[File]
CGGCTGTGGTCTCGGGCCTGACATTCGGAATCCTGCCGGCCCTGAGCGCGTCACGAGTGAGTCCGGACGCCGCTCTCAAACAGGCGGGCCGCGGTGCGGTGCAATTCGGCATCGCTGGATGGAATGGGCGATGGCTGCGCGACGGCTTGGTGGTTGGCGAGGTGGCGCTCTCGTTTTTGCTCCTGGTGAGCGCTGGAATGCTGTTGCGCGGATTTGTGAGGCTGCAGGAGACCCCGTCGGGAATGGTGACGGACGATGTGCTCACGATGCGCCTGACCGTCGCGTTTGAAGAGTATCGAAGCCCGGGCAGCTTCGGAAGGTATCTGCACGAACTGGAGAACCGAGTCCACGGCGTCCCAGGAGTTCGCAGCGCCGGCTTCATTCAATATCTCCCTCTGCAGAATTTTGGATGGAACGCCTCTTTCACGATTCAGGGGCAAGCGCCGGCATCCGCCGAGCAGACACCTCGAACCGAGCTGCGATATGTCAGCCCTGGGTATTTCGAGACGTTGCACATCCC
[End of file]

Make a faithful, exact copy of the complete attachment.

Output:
CGGCTGTGGTCTCGGGCCTGACATTCGGAATCCTGCCGGCCCTGAGCGCGTCACGAGTGAGTCCGGACGCCGCTCTCAAACAGGCGGGCCGCGGTGCGGTGCAATTCGGCATCGCTGGATGGAATGGGCGATGGCTGCGCGACGGCTTGGTGGTTGGCGAGGTGGCGCTCTCGTTTTTGCTCCTGGTGAGCGCTGGAATGCTGTTGCGCGGATTTGTGAGGCTGCAGGAGACCCCGTCGGGAATGGTGACGGACGATGTGCTCACGATGCGCCTGACCGTCGCGTTTGAAGAGTATCGAAGCCCGGGCAGCTTCGGAAGGTATCTGCACGAACTGGAGAACCGAGTCCACGGCGTCCCAGGAGTTCGCAGCGCCGGCTTCATTCAATATCTCCCTCTGCAGAATTTTGGATGGAACGCCTCTTTCACGATTCAGGGGCAAGCGCCGGCATCCGCCGAGCAGACACCTCGAACCGAGCTGCGATATGTCAGCCCTGGGTATTTCGAGACGTTGCACATCCC